Bakers, wives, and mothers have been passing out creatively-shaped treats ever since the early Egyptians first made small molded cakes sweetened with honey and spices.
GodeNehler, MEK-Pfefferkucheform, Wikimedia.org
However, *cookie cutters as we know them soon followed with flat backplates that conformed to the cutter’s shape. Often a hole was punched in the middle of the plate through which a woman could push resistant dough from the form.
|Side A Side B|
Aluminum sliced its way into the business in the early 1900s, and plastic pushed through following World War II.
|Aluminum strap-handled cutters|
|American biscuit cutters|
Cookie cutter shapes are limited only by the designer’s imagination: birds, animals, people, geometric designs, and the ever-popular circle, star, and heart. If you’d like to try your hand at making a heart-shaped cookie cutter, click on this video link for a quick and easy tutorial: Make a cookie cutter.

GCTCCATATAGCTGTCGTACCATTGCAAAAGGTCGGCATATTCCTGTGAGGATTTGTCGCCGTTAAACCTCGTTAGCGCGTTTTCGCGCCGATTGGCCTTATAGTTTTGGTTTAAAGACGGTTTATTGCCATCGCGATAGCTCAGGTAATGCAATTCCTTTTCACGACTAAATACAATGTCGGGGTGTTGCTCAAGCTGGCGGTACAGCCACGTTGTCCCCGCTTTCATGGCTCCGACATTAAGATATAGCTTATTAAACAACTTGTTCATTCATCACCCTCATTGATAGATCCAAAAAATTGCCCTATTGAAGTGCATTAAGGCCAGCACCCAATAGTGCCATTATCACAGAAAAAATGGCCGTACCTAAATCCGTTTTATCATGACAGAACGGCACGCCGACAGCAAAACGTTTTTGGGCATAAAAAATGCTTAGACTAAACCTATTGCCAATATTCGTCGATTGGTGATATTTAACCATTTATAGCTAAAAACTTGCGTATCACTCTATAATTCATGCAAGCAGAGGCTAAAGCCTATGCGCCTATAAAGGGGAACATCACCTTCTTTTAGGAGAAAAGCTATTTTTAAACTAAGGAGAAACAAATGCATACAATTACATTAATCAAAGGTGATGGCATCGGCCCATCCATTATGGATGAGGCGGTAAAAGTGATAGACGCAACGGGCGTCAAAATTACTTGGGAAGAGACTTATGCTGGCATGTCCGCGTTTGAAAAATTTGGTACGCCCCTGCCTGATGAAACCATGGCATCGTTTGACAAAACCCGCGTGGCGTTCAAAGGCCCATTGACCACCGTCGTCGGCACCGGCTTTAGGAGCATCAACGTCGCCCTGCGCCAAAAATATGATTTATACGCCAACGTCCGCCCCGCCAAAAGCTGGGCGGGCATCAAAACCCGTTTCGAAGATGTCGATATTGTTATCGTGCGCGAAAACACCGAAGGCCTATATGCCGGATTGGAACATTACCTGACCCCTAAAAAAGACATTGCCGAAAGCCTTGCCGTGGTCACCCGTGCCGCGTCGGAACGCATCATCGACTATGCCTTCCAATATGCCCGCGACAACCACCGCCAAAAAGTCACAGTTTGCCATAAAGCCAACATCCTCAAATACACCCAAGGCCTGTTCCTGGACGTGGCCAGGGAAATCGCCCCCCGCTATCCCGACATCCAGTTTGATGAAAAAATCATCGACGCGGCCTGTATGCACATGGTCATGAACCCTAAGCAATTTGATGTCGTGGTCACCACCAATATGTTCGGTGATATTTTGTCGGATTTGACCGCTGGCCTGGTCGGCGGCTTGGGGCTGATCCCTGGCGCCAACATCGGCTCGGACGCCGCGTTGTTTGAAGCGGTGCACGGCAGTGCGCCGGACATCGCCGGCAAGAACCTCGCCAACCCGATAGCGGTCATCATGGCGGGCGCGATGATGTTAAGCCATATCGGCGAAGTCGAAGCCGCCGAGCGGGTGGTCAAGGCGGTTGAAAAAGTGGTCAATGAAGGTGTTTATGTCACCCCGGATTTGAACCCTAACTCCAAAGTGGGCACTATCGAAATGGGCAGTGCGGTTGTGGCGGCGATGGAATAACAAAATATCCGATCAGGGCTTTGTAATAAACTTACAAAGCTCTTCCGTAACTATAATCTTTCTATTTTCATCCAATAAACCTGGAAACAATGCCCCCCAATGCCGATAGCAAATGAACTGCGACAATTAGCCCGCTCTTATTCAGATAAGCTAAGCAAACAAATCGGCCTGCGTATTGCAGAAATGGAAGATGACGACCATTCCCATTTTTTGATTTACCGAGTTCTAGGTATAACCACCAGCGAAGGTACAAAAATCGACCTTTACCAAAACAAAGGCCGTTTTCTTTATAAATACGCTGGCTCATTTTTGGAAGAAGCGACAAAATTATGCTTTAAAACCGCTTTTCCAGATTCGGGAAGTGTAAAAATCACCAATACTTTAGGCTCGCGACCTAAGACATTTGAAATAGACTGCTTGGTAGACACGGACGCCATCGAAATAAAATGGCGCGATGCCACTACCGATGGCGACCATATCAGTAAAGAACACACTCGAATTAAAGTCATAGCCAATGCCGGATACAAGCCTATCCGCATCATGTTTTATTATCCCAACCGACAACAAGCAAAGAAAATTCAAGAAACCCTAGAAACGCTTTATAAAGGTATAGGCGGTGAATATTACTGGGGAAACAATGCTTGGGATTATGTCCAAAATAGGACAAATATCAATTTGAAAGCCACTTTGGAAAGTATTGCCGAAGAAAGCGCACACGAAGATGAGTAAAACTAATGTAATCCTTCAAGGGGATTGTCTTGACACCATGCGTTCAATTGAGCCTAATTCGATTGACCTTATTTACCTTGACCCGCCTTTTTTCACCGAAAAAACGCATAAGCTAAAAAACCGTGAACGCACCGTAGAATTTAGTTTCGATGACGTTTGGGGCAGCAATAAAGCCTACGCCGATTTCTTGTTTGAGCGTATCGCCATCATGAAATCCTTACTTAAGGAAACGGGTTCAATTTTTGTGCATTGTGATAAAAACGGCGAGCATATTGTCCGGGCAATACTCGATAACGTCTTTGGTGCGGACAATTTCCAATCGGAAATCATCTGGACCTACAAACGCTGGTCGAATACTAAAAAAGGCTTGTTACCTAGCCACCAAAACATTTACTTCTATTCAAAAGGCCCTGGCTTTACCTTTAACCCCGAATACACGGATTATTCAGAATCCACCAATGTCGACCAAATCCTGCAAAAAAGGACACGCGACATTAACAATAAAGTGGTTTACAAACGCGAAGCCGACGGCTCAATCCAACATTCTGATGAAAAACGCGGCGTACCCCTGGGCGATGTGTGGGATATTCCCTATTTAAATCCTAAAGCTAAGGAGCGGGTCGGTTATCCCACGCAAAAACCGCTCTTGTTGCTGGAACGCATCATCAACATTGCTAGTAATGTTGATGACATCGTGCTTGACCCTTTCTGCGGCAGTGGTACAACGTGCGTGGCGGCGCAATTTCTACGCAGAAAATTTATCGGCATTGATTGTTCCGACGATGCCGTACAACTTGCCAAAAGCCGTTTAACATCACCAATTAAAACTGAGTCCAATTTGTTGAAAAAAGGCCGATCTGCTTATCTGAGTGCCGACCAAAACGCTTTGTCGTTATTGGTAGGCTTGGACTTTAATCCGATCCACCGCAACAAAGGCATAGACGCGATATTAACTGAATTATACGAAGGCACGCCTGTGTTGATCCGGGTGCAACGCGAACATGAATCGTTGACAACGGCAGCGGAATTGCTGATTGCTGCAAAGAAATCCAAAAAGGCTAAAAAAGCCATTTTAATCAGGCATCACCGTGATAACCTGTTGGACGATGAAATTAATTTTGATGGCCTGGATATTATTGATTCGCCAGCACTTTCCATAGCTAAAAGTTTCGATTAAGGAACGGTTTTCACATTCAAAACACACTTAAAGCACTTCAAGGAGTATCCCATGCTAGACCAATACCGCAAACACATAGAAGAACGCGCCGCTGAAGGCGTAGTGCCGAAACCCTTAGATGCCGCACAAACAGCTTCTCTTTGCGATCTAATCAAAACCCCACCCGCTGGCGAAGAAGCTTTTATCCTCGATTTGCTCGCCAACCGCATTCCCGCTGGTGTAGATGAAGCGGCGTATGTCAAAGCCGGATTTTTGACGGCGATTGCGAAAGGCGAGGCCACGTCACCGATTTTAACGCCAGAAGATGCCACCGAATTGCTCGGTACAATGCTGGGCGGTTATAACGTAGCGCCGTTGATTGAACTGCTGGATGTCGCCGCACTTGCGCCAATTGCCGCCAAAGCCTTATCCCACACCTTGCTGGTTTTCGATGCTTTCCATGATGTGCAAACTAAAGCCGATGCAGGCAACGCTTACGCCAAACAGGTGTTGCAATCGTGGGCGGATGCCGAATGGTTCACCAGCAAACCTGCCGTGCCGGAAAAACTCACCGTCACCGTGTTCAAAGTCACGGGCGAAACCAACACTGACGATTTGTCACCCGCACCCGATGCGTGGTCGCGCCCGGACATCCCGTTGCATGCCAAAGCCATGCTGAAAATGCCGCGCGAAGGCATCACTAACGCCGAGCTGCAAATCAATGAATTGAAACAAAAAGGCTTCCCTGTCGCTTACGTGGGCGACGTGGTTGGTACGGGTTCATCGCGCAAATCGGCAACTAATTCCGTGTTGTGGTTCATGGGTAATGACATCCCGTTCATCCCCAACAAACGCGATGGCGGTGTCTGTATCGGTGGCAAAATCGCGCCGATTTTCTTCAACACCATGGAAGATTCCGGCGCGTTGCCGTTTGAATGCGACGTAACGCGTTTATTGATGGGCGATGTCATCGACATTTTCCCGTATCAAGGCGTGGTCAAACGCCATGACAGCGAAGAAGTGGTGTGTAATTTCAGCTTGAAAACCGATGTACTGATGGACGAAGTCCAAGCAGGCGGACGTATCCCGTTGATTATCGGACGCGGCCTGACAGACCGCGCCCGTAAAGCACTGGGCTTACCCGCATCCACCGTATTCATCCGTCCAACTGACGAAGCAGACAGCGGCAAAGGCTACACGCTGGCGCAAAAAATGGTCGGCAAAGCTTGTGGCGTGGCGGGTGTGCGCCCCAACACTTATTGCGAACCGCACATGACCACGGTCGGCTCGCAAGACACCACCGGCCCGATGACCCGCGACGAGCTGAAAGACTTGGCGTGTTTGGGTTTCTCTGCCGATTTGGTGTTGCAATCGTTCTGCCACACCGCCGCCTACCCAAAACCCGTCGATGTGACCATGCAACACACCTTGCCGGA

For fun collectibles that don’t take up much space, try shopping antique stores and estate sales for old cookie cutters. They can also be used to decorate the Christmas tree by hanging them with colorful yarn or ribbon. It’s a fun way to display a piece of history in your home during the holidays.
And if you’re anywhere near Joplin, Missouri, stop by the National Cookie Cutter Historical Museum and check out their amazing collection. Or you could join the Cookie Cutters Collector's Club.
Speaking of cookie cutters, do you have a favorite cookie you’ll be making for the holidays? Let us know by mentioning it in the comments below.
*In British English, cookies are called biscuits – not to be confused with those wonderful sourdough, cast-iron skillet concoctions upon which the American West was established.
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